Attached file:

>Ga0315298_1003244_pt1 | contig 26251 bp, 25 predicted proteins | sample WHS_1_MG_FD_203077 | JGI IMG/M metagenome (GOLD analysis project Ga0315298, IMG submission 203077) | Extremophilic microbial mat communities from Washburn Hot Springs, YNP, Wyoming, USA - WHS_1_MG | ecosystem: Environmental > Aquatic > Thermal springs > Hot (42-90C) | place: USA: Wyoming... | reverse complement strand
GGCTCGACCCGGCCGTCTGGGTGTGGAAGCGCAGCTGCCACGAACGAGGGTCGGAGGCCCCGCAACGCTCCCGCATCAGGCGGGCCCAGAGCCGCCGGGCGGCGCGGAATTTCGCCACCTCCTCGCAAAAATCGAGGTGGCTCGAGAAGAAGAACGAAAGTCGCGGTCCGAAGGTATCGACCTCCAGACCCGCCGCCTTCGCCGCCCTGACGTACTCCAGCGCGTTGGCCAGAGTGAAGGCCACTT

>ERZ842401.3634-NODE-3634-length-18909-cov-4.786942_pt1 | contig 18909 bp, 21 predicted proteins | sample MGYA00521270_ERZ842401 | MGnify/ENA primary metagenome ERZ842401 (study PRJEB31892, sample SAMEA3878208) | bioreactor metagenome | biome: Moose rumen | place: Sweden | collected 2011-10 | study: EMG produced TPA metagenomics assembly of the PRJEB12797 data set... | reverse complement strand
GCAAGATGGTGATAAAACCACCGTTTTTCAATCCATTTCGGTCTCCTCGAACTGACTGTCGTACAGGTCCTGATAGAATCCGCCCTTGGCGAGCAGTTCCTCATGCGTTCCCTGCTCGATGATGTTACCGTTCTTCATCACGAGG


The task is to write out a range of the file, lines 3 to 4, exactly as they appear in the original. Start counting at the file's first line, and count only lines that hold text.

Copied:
>ERZ842401.3634-NODE-3634-length-18909-cov-4.786942_pt1 | contig 18909 bp, 21 predicted proteins | sample MGYA00521270_ERZ842401 | MGnify/ENA primary metagenome ERZ842401 (study PRJEB31892, sample SAMEA3878208) | bioreactor metagenome | biome: Moose rumen | place: Sweden | collected 2011-10 | study: EMG produced TPA metagenomics assembly of the PRJEB12797 data set... | reverse complement strand
GCAAGATGGTGATAAAACCACCGTTTTTCAATCCATTTCGGTCTCCTCGAACTGACTGTCGTACAGGTCCTGATAGAATCCGCCCTTGGCGAGCAGTTCCTCATGCGTTCCCTGCTCGATGATGTTACCGTTCTTCATCACGAGG